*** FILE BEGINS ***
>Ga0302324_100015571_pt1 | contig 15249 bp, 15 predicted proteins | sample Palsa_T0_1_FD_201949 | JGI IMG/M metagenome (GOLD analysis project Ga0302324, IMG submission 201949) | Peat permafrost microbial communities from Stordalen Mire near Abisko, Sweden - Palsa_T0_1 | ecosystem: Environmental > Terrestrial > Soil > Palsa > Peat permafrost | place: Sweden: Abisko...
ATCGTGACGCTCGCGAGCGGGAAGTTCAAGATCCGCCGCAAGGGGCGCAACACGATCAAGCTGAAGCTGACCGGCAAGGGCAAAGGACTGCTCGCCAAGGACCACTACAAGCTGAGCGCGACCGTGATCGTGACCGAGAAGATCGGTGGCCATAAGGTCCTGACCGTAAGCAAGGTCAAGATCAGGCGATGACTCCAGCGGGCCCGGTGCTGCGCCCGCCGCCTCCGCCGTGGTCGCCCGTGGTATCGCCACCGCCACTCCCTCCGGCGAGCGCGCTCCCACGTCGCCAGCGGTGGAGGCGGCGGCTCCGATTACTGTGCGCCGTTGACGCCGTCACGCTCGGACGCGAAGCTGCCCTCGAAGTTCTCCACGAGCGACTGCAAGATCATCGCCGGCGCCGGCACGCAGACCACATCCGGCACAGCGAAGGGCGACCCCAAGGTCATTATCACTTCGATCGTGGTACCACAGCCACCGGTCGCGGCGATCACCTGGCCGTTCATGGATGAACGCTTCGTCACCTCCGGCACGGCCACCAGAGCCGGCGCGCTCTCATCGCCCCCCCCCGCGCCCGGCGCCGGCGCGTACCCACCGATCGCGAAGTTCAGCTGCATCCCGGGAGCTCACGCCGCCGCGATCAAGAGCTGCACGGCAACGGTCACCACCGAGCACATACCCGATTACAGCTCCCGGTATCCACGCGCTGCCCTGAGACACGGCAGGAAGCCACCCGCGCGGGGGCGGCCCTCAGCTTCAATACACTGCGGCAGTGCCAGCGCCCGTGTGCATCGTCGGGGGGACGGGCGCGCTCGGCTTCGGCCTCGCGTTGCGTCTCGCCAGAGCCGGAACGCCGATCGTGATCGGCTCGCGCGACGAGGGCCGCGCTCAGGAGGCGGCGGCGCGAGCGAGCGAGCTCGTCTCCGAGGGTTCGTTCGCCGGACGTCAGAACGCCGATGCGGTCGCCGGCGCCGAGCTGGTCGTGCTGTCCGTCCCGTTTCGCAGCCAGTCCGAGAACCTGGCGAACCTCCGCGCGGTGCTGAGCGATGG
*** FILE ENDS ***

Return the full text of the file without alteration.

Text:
>Ga0302324_100015571_pt1 | contig 15249 bp, 15 predicted proteins | sample Palsa_T0_1_FD_201949 | JGI IMG/M metagenome (GOLD analysis project Ga0302324, IMG submission 201949) | Peat permafrost microbial communities from Stordalen Mire near Abisko, Sweden - Palsa_T0_1 | ecosystem: Environmental > Terrestrial > Soil > Palsa > Peat permafrost | place: Sweden: Abisko...
ATCGTGACGCTCGCGAGCGGGAAGTTCAAGATCCGCCGCAAGGGGCGCAACACGATCAAGCTGAAGCTGACCGGCAAGGGCAAAGGACTGCTCGCCAAGGACCACTACAAGCTGAGCGCGACCGTGATCGTGACCGAGAAGATCGGTGGCCATAAGGTCCTGACCGTAAGCAAGGTCAAGATCAGGCGATGACTCCAGCGGGCCCGGTGCTGCGCCCGCCGCCTCCGCCGTGGTCGCCCGTGGTATCGCCACCGCCACTCCCTCCGGCGAGCGCGCTCCCACGTCGCCAGCGGTGGAGGCGGCGGCTCCGATTACTGTGCGCCGTTGACGCCGTCACGCTCGGACGCGAAGCTGCCCTCGAAGTTCTCCACGAGCGACTGCAAGATCATCGCCGGCGCCGGCACGCAGACCACATCCGGCACAGCGAAGGGCGACCCCAAGGTCATTATCACTTCGATCGTGGTACCACAGCCACCGGTCGCGGCGATCACCTGGCCGTTCATGGATGAACGCTTCGTCACCTCCGGCACGGCCACCAGAGCCGGCGCGCTCTCATCGCCCCCCCCCGCGCCCGGCGCCGGCGCGTACCCACCGATCGCGAAGTTCAGCTGCATCCCGGGAGCTCACGCCGCCGCGATCAAGAGCTGCACGGCAACGGTCACCACCGAGCACATACCCGATTACAGCTCCCGGTATCCACGCGCTGCCCTGAGACACGGCAGGAAGCCACCCGCGCGGGGGCGGCCCTCAGCTTCAATACACTGCGGCAGTGCCAGCGCCCGTGTGCATCGTCGGGGGGACGGGCGCGCTCGGCTTCGGCCTCGCGTTGCGTCTCGCCAGAGCCGGAACGCCGATCGTGATCGGCTCGCGCGACGAGGGCCGCGCTCAGGAGGCGGCGGCGCGAGCGAGCGAGCTCGTCTCCGAGGGTTCGTTCGCCGGACGTCAGAACGCCGATGCGGTCGCCGGCGCCGAGCTGGTCGTGCTGTCCGTCCCGTTTCGCAGCCAGTCCGAGAACCTGGCGAACCTCCGCGCGGTGCTGAGCGATGG